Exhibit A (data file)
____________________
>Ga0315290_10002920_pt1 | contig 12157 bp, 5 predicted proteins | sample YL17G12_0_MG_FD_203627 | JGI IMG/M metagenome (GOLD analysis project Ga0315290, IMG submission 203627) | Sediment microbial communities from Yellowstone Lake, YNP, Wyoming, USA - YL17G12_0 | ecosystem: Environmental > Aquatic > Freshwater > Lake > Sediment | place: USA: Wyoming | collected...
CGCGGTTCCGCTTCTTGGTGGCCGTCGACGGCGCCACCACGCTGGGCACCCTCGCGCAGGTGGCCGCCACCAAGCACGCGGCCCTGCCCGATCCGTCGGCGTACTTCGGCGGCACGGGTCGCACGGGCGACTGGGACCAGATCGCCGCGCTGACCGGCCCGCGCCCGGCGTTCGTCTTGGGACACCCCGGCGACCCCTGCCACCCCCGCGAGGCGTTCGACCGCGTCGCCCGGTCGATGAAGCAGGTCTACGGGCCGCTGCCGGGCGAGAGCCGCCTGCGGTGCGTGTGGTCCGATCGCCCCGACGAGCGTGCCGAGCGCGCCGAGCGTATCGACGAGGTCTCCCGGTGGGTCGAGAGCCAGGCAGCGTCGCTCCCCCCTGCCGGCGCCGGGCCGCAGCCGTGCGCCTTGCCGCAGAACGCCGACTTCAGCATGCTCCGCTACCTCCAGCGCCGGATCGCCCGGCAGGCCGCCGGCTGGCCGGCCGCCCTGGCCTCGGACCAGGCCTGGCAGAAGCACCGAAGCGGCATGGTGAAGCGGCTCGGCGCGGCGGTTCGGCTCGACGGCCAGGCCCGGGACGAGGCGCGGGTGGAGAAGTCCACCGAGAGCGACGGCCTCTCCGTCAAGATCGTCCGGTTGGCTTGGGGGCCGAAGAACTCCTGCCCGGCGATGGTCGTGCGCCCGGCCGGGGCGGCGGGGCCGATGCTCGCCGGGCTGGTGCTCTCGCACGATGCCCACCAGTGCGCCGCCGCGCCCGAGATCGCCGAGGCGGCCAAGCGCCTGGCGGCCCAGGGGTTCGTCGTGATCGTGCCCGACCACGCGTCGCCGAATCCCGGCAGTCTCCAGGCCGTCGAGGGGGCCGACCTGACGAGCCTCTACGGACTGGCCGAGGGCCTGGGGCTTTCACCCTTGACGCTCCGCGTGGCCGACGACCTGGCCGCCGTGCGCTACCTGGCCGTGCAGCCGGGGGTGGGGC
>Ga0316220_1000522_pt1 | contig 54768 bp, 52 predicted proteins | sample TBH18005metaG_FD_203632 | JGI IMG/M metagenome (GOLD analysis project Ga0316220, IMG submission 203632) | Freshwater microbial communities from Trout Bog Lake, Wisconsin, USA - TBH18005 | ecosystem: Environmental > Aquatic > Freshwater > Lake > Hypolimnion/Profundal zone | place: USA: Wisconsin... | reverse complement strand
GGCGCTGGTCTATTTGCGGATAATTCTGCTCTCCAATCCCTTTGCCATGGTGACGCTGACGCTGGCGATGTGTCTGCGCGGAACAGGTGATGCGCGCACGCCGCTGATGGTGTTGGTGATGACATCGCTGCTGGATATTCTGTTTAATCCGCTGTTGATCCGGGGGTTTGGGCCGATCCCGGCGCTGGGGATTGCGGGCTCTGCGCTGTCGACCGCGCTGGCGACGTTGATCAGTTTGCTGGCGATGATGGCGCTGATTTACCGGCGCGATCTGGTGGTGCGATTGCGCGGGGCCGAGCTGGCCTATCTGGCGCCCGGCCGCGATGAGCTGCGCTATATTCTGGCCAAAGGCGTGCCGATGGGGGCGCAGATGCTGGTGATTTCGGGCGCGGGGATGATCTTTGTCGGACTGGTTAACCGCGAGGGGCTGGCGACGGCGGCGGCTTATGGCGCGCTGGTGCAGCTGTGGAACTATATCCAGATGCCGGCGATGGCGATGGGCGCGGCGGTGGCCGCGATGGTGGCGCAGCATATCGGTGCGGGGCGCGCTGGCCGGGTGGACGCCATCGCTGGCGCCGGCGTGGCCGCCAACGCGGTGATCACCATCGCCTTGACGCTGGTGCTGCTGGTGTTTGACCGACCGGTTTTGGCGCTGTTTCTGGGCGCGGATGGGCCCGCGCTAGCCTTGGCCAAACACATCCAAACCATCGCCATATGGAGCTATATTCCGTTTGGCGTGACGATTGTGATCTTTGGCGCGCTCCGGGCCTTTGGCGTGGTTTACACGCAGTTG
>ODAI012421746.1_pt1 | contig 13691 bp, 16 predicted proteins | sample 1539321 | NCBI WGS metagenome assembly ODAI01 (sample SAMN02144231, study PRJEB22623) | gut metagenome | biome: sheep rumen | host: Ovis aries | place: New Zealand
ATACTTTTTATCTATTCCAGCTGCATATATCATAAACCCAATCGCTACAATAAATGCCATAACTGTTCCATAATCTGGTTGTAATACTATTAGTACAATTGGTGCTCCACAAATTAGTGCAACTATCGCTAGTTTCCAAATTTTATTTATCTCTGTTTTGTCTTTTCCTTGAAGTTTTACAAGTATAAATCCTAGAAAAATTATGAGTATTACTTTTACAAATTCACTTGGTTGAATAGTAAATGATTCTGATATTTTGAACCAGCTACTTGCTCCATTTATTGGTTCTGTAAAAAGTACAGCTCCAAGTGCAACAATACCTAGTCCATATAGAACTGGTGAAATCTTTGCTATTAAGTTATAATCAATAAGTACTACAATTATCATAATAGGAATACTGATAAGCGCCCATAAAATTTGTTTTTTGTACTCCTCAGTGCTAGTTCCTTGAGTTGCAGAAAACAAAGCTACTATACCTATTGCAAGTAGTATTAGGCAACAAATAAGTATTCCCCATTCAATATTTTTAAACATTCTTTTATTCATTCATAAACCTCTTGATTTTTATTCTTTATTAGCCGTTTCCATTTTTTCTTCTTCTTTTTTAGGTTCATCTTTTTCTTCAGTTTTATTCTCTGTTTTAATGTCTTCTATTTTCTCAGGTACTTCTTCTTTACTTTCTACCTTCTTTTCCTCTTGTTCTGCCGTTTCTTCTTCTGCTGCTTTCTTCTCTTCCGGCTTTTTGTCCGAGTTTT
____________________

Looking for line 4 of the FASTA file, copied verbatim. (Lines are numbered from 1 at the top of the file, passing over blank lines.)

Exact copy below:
GGCGCTGGTCTATTTGCGGATAATTCTGCTCTCCAATCCCTTTGCCATGGTGACGCTGACGCTGGCGATGTGTCTGCGCGGAACAGGTGATGCGCGCACGCCGCTGATGGTGTTGGTGATGACATCGCTGCTGGATATTCTGTTTAATCCGCTGTTGATCCGGGGGTTTGGGCCGATCCCGGCGCTGGGGATTGCGGGCTCTGCGCTGTCGACCGCGCTGGCGACGTTGATCAGTTTGCTGGCGATGATGGCGCTGATTTACCGGCGCGATCTGGTGGTGCGATTGCGCGGGGCCGAGCTGGCCTATCTGGCGCCCGGCCGCGATGAGCTGCGCTATATTCTGGCCAAAGGCGTGCCGATGGGGGCGCAGATGCTGGTGATTTCGGGCGCGGGGATGATCTTTGTCGGACTGGTTAACCGCGAGGGGCTGGCGACGGCGGCGGCTTATGGCGCGCTGGTGCAGCTGTGGAACTATATCCAGATGCCGGCGATGGCGATGGGCGCGGCGGTGGCCGCGATGGTGGCGCAGCATATCGGTGCGGGGCGCGCTGGCCGGGTGGACGCCATCGCTGGCGCCGGCGTGGCCGCCAACGCGGTGATCACCATCGCCTTGACGCTGGTGCTGCTGGTGTTTGACCGACCGGTTTTGGCGCTGTTTCTGGGCGCGGATGGGCCCGCGCTAGCCTTGGCCAAACACATCCAAACCATCGCCATATGGAGCTATATTCCGTTTGGCGTGACGATTGTGATCTTTGGCGCGCTCCGGGCCTTTGGCGTGGTTTACACGCAGTTG